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Rethinking corporate social responsibility

Most brands have four core dimensions – product or service, investor, employee and societal. Historically, leadership has paid attention to them in that order, with far more effort and resources going into growing revenues and market capitalization than attracting and engaging the best talent and earning social licence.

Those days are over. Brands and companies that violate their moral contract with society pay dearly – not simply in terms of what Canadians think about them, but in how they act towards them. Simply put, we’re now voting with our wallets when brands say or do things that run counter to our values.

Today, NATIONAL Public Relations is partnering with national polling and research firm Leger to announce the results from its 21st annual study of corporate reputations in Canada.

There are four key takeaways. First, brands that we know through headlines to have violated the trust of one or more key segments of their audience lost big time.

Second, we are a forgiving society. Brands that are actively investing to rebuild trust after breaching it are seeing support return, albeit gradually.

Third, several brands enjoyed a double win in the year – most notably Sobeys, Visa and the entire hotel industry – seeing solid net gains that trace to their own initiatives as competitors stumbled.

Finally, you can’t please everyone. Brands believed to be taking a moral stand on an issue are seeing real polarity or response among those for and against that issue in the general population. Taking a stand can help and hurt a brand. It’s a gamble, however: Some companies believe it’s worth the risk to reach their unique audience.

It’s time to invert the brand pyramid, to put the customer’s wants and needs ahead of the company’s and to stop trying to create demand and focus more on meeting it. Companies need to do right by us before we’ll do right by them. We will be quick to penalize those who stray from that ethos.

A company’s policies, products, processes and partners need to reflect the values of today’s society. They need to embrace and address a Canadian market where fairness to all is the order of the day; in which transparency and accessibility are expected; and in which everything operates quickly and where things can and do change on a dime.

All you need to do is look at the #MeToo movement to realize things that may have passed as socially acceptable within or outside the workplace even five years ago are now, quite rightly, seen as morally reprehensible.

Our obligation as leaders, marketers, employers and citizens is to evolve what we do and how we do it to meet the needs of today’s consumers; of today’s Canadians.

Time is not on our side. Canadian business leaders – C Suites and boards – need to make this a priority. Talk is cheap, and we’re not great at walking the walk.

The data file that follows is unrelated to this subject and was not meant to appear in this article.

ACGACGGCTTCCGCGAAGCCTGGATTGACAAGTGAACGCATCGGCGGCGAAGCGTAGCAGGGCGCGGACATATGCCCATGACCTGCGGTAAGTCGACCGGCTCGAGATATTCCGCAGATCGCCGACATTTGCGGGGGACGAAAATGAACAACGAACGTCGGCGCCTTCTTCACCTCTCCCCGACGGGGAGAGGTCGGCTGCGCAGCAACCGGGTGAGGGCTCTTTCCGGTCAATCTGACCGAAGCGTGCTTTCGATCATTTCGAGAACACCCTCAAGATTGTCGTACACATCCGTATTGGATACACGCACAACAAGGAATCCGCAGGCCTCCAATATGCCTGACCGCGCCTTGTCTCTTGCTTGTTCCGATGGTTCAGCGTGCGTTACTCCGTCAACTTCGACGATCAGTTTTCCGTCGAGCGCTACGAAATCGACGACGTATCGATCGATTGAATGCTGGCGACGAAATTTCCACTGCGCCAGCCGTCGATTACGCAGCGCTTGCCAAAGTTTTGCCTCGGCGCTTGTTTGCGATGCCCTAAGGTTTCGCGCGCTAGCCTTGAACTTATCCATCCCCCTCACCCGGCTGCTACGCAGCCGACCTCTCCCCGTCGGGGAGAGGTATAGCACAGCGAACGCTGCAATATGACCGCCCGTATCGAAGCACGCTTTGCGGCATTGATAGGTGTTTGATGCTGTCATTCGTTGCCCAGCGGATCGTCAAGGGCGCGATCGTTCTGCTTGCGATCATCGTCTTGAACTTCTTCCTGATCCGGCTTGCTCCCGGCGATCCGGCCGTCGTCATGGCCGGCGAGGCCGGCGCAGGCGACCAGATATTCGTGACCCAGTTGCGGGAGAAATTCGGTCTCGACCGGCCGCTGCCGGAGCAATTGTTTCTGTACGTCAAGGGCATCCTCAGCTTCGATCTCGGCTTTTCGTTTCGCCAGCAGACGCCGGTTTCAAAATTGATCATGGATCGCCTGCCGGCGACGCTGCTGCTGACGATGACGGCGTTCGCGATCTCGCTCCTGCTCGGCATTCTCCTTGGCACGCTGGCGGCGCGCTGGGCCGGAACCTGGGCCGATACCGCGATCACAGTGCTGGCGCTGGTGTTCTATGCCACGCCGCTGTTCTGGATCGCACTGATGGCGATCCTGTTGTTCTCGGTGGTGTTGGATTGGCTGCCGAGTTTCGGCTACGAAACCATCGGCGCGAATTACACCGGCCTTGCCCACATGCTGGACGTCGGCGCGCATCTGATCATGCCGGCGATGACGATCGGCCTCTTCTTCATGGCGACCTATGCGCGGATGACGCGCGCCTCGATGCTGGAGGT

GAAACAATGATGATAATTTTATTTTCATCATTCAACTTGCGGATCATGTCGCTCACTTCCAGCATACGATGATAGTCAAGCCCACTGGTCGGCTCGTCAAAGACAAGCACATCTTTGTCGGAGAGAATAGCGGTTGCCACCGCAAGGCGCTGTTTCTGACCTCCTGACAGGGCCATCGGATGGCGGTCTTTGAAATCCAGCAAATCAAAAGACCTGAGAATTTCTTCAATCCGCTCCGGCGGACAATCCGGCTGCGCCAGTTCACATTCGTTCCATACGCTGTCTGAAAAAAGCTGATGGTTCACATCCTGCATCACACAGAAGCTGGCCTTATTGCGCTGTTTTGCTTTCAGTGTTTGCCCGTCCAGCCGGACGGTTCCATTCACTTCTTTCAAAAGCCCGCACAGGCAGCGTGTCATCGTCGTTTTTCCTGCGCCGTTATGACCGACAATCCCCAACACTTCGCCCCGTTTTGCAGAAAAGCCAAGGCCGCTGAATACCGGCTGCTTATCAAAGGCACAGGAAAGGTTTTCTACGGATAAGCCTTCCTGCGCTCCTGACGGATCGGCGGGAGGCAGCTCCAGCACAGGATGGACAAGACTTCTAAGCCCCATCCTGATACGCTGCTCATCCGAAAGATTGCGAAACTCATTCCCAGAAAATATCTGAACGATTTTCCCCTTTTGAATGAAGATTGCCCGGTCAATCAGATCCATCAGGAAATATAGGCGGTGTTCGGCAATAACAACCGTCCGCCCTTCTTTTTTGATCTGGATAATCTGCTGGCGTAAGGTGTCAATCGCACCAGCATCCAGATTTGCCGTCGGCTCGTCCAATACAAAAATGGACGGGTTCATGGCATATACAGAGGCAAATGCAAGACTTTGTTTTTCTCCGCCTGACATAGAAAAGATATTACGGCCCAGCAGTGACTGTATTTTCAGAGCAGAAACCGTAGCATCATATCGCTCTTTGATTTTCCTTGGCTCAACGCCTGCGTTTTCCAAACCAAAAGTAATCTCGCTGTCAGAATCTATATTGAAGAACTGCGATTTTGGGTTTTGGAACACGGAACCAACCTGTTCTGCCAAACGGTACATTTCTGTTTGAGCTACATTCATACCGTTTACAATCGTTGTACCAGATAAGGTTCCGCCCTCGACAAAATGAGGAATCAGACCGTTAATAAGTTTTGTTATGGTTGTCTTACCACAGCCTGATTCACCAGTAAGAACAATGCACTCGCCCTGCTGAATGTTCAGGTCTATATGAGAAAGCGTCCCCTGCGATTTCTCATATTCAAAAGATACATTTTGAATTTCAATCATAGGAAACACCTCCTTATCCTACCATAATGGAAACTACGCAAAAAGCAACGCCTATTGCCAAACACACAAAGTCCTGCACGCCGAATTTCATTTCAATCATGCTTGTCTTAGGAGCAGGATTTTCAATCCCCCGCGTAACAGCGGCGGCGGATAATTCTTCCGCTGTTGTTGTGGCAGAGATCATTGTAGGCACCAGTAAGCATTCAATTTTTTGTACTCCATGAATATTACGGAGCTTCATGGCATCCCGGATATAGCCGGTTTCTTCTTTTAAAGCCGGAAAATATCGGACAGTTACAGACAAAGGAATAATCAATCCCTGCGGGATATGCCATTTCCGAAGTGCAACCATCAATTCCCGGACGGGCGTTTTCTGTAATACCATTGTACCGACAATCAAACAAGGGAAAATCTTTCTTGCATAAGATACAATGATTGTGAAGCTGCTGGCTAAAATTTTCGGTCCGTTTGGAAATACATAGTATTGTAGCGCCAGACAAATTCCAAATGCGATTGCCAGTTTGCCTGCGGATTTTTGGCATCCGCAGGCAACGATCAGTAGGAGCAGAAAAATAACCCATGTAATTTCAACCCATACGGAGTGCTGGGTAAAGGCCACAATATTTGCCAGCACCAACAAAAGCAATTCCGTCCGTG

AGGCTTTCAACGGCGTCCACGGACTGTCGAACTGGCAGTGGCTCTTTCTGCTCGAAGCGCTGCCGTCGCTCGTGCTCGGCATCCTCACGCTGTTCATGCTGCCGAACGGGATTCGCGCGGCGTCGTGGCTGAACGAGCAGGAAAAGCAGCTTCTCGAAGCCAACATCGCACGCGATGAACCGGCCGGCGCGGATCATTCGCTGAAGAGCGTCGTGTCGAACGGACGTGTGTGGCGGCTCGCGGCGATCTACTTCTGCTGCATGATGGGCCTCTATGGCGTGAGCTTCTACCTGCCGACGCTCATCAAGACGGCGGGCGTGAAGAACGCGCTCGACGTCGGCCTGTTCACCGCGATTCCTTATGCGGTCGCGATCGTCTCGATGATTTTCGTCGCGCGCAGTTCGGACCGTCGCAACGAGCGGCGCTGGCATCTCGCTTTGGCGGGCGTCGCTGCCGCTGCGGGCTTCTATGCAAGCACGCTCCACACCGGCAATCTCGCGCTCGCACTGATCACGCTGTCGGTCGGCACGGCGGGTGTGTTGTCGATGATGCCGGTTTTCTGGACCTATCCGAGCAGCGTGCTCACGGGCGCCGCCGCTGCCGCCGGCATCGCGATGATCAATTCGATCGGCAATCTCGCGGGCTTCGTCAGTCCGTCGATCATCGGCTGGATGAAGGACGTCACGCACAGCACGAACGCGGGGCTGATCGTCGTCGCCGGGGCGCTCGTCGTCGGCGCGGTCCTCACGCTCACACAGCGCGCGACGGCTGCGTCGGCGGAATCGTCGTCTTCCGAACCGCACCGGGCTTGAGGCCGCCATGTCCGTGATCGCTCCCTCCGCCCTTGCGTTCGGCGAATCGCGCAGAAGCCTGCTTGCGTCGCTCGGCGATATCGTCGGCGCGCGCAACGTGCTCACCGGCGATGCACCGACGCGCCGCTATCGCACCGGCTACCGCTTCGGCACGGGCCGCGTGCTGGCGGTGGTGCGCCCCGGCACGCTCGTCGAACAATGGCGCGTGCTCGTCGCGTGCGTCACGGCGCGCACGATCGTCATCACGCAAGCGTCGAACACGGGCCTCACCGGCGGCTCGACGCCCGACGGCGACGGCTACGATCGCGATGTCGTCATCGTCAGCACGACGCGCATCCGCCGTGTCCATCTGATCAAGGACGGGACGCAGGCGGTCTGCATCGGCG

In PWC’s 21st annual survey of Canadian chief executives, leaders cite their biggest worries as being protectionism, tech disruption, taxation and regulation. All of these macro forces will play a critical role in our future, but what is missing is the “how.” We won’t get anywhere without talent, and the talent needed won’t be there if organizational values don’t align with theirs.

We have to look beyond macros and start thinking with our societal brand hats on.

What this will take is courageous leadership. Deloitte – a NATIONAL client – has identified five key tenets of courage and found that only one in 10 Canadian businesses were delivering all five. Two of those tenets – doing the right thing and uniting to include – speak to what is missing in most boardrooms and, as a result, what is missing in most operations and brands. Deloitte proved a direct link between courageous leadership and financial performance.

Canada’s corporate boards share in the responsibility to drive change. Among other things, directors have the responsibility to approve strategy and mitigate risk.

It is easy to rubber-stamp a plan when the business is delivering on its performance targets. The new reality for directors is to ensure their charges are factoring a new kind of risk into their thinking – the risk that any of their organizations’ policies and actions could be perceived as offensive, insensitive or inappropriate by any audience critical to their success, such as to women, ethnic minorities or Indigenous populations. All it takes is one issue to spark a fire of citizen activism, negative media and shattered trust.

Businesses have a choice – tackle this new reality head-on with the conviction and commitment to make a meaningful and noticeable impact or wait until something hits the fan and play catch-up.

The easy decision is to wait. Canada needs more leaders who won’t.

This piece was originally published in the Globe & Mail.

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